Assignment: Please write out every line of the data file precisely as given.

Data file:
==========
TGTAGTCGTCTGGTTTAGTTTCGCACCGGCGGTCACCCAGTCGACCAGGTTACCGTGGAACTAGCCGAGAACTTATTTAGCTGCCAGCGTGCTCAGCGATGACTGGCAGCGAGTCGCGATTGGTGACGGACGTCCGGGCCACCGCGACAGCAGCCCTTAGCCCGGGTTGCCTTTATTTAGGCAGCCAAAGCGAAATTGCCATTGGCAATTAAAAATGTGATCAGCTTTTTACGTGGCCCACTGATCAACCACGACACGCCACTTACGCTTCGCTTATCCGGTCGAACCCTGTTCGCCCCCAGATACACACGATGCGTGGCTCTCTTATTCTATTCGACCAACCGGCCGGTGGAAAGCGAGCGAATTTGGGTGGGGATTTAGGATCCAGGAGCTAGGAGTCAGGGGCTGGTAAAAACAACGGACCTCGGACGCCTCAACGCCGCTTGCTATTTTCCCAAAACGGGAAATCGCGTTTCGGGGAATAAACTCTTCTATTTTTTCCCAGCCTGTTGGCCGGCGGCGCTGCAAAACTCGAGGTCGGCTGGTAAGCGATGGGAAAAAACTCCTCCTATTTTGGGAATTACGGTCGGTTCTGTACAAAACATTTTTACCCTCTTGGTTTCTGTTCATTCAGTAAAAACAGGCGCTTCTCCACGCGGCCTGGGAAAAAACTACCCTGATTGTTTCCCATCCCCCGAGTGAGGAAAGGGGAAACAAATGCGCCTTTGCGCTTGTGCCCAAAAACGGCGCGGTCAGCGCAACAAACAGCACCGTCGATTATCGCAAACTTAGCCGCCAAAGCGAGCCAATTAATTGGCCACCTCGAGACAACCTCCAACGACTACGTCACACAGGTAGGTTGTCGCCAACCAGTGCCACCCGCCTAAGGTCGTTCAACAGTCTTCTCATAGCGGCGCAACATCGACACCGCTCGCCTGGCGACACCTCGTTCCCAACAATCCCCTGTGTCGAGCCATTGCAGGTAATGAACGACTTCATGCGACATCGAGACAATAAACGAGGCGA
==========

TGTAGTCGTCTGGTTTAGTTTCGCACCGGCGGTCACCCAGTCGACCAGGTTACCGTGGAACTAGCCGAGAACTTATTTAGCTGCCAGCGTGCTCAGCGATGACTGGCAGCGAGTCGCGATTGGTGACGGACGTCCGGGCCACCGCGACAGCAGCCCTTAGCCCGGGTTGCCTTTATTTAGGCAGCCAAAGCGAAATTGCCATTGGCAATTAAAAATGTGATCAGCTTTTTACGTGGCCCACTGATCAACCACGACACGCCACTTACGCTTCGCTTATCCGGTCGAACCCTGTTCGCCCCCAGATACACACGATGCGTGGCTCTCTTATTCTATTCGACCAACCGGCCGGTGGAAAGCGAGCGAATTTGGGTGGGGATTTAGGATCCAGGAGCTAGGAGTCAGGGGCTGGTAAAAACAACGGACCTCGGACGCCTCAACGCCGCTTGCTATTTTCCCAAAACGGGAAATCGCGTTTCGGGGAATAAACTCTTCTATTTTTTCCCAGCCTGTTGGCCGGCGGCGCTGCAAAACTCGAGGTCGGCTGGTAAGCGATGGGAAAAAACTCCTCCTATTTTGGGAATTACGGTCGGTTCTGTACAAAACATTTTTACCCTCTTGGTTTCTGTTCATTCAGTAAAAACAGGCGCTTCTCCACGCGGCCTGGGAAAAAACTACCCTGATTGTTTCCCATCCCCCGAGTGAGGAAAGGGGAAACAAATGCGCCTTTGCGCTTGTGCCCAAAAACGGCGCGGTCAGCGCAACAAACAGCACCGTCGATTATCGCAAACTTAGCCGCCAAAGCGAGCCAATTAATTGGCCACCTCGAGACAACCTCCAACGACTACGTCACACAGGTAGGTTGTCGCCAACCAGTGCCACCCGCCTAAGGTCGTTCAACAGTCTTCTCATAGCGGCGCAACATCGACACCGCTCGCCTGGCGACACCTCGTTCCCAACAATCCCCTGTGTCGAGCCATTGCAGGTAATGAACGACTTCATGCGACATCGAGACAATAAACGAGGCGA